Mexico’s Monarch Butterflies May Face Extinction Due to Climate Change

The migration time of the oranged-winged butterflies in North America and hillsides in Central Mexico is still unknown, but the one thing experts are sure of is their migration is prompted by climate change.

Many have observed that millions of Mexico’s monarch butterflies have migrated. For locals, they believed that these butterflies carry the souls of their ancestors but for the scientists, it is proof of the evolution of the insect. Experts believed that butterfly can fly over 6,000 miles a year to avoid severe weather that can cause their extinction.

Butterflies are one of the world’s oldest and most resilient species that are facing extinction due to climate change. However, butterflies can easily adapt to the change in the climate. They usually fly from one place to the other depending on the weather and climate. They spend their time in the following places:

  • Butterflies spend their summer in the United States and Canada
  • During spring and fall, they do their breeding in the United States
  • They spend their winter in the few giant clusters in Central Mexico

 

In a report from MSN, their migration depends on the weather and temperature condition. Usually, the ideal temperature where butterflies migrate is when the temperature is between 55 and below 70. They mate during winter season where there are some rains and plenty of milkweeds. However, this consistency no longer exists anymore due to the evolution of the insect.

The question that lies now is “Can the world’s most adaptive insects adapt to climate change?” This is the question that Karen Oberhauser raised. She works at the University of Wisconsin where she also presently studies the species.

According to the U.S. and Wildfire Service, billions of butterflies vanished in the period between 1990 and 2015. This is because 95 percent of the butterflies migrated en masse in the Mexican forest, and each group which is smaller than a football field, can be killed immediately by a single storm.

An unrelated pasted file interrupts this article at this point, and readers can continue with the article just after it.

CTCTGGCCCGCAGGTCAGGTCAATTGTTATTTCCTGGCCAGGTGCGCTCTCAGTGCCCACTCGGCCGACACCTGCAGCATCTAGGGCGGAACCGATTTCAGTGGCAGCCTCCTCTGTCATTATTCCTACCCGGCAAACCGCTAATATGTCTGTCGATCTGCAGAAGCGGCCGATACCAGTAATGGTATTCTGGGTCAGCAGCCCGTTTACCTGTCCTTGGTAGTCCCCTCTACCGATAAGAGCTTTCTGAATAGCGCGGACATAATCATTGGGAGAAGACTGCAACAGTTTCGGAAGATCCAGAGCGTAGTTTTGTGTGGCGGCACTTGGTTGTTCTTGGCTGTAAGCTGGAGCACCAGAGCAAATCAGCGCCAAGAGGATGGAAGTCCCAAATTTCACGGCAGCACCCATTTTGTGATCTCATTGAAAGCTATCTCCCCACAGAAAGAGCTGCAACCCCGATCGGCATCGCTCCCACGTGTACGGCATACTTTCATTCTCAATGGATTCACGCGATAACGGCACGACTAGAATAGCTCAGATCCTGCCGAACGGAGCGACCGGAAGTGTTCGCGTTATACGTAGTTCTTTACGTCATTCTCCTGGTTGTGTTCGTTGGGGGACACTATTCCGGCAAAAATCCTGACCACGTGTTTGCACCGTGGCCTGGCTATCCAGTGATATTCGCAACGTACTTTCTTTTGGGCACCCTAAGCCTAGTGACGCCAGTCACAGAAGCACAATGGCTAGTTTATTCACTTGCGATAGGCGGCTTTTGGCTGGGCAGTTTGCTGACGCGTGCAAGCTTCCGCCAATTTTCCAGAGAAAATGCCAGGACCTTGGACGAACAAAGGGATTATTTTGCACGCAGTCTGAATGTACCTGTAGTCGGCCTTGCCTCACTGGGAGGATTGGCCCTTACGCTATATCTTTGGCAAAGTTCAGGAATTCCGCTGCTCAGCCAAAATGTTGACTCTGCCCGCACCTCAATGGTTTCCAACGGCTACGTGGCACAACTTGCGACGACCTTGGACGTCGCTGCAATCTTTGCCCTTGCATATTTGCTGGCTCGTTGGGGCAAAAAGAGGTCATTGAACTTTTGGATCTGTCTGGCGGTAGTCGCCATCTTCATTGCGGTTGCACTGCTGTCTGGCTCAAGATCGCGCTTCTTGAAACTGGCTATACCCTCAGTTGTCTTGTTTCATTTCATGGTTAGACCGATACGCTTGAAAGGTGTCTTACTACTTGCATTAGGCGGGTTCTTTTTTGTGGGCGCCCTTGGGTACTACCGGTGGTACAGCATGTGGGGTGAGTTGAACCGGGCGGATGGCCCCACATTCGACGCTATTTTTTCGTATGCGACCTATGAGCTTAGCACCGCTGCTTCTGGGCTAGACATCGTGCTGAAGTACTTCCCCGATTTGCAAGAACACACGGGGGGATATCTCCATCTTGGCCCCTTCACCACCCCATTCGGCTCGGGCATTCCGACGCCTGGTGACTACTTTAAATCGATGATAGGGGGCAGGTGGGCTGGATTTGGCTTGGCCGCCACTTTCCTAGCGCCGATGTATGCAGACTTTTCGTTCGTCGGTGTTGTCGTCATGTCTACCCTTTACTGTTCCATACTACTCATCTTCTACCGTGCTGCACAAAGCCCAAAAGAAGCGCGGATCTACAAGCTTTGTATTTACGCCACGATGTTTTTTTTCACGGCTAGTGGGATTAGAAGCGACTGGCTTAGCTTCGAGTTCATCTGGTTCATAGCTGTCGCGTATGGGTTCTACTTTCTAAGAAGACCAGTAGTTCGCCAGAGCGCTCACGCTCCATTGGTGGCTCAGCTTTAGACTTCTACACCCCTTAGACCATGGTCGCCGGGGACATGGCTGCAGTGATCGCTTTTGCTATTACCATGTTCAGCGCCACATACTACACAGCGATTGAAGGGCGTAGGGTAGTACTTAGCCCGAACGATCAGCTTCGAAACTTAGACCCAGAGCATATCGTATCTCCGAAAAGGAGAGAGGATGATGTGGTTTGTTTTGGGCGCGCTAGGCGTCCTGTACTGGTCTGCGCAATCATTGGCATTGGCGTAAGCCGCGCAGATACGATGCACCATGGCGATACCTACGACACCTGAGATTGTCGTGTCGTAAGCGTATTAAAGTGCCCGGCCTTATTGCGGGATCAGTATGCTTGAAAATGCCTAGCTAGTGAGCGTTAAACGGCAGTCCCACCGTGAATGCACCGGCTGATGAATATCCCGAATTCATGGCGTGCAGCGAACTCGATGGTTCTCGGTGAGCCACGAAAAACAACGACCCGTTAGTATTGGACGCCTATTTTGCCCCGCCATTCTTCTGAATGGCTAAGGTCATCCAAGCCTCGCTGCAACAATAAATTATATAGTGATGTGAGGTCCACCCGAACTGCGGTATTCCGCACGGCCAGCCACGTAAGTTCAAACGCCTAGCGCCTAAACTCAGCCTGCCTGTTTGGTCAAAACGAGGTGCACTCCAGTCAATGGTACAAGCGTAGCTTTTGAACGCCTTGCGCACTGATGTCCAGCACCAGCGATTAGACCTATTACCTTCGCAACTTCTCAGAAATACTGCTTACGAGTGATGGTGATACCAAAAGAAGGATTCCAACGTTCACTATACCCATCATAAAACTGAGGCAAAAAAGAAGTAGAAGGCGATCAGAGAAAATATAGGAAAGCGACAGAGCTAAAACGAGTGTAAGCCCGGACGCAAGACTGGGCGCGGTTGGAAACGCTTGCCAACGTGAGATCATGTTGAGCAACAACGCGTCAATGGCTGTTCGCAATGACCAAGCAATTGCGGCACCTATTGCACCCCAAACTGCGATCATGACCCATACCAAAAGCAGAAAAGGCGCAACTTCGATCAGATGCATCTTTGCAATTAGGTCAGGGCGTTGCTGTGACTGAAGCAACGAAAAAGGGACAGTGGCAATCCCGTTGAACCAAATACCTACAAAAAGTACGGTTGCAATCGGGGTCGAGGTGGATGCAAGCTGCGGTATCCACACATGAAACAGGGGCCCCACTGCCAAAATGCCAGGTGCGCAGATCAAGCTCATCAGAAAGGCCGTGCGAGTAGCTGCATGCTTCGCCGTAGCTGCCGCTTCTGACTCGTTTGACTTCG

In 2002, around 75 percent of the monarchs were killed due to a winter storm, and it happened again in 2012 where tens of thousands were killed in the Midwest due to a heatwave. The monarch butterfly coordinator for the World Wildlife Fund in Mexico Eduardo Rendon said: “At every stage in their migration, they are threatened by climate change.”

In 2019, the population of the monarchs spiked due to the cold front in North Texas that forced the monarchs to stay longer in South Texas and increase the length of their breeding season. However, this year is forecasted to be a bad year for the monarchs because the temperature in Oklahoma and Kansas are soaring.

According to Chip Taylor, founder of Monarch Watch and a present professor at the University of Kansas, said that “If you’re talking 20, 30, 40 years out, we’re not going to be talking about monarchs any more,” Extinction is a serious issue. In February last year, Australia declared the extinction of Bramble Cay due to climate change. This might happen soon for Mexico’s monarchs if climate change will not be addressed worldwide.

Lincoln Brower, who is expert on species, said “The monarch’s overwintering colonies in Mexico rank as one of the great biological wonders of the world,” The worst report ever published this year is a report from the United Nations where they said that there is a possibility that 1 million species of plants and animals may face extinction in just a decade and that includes the monarchs.


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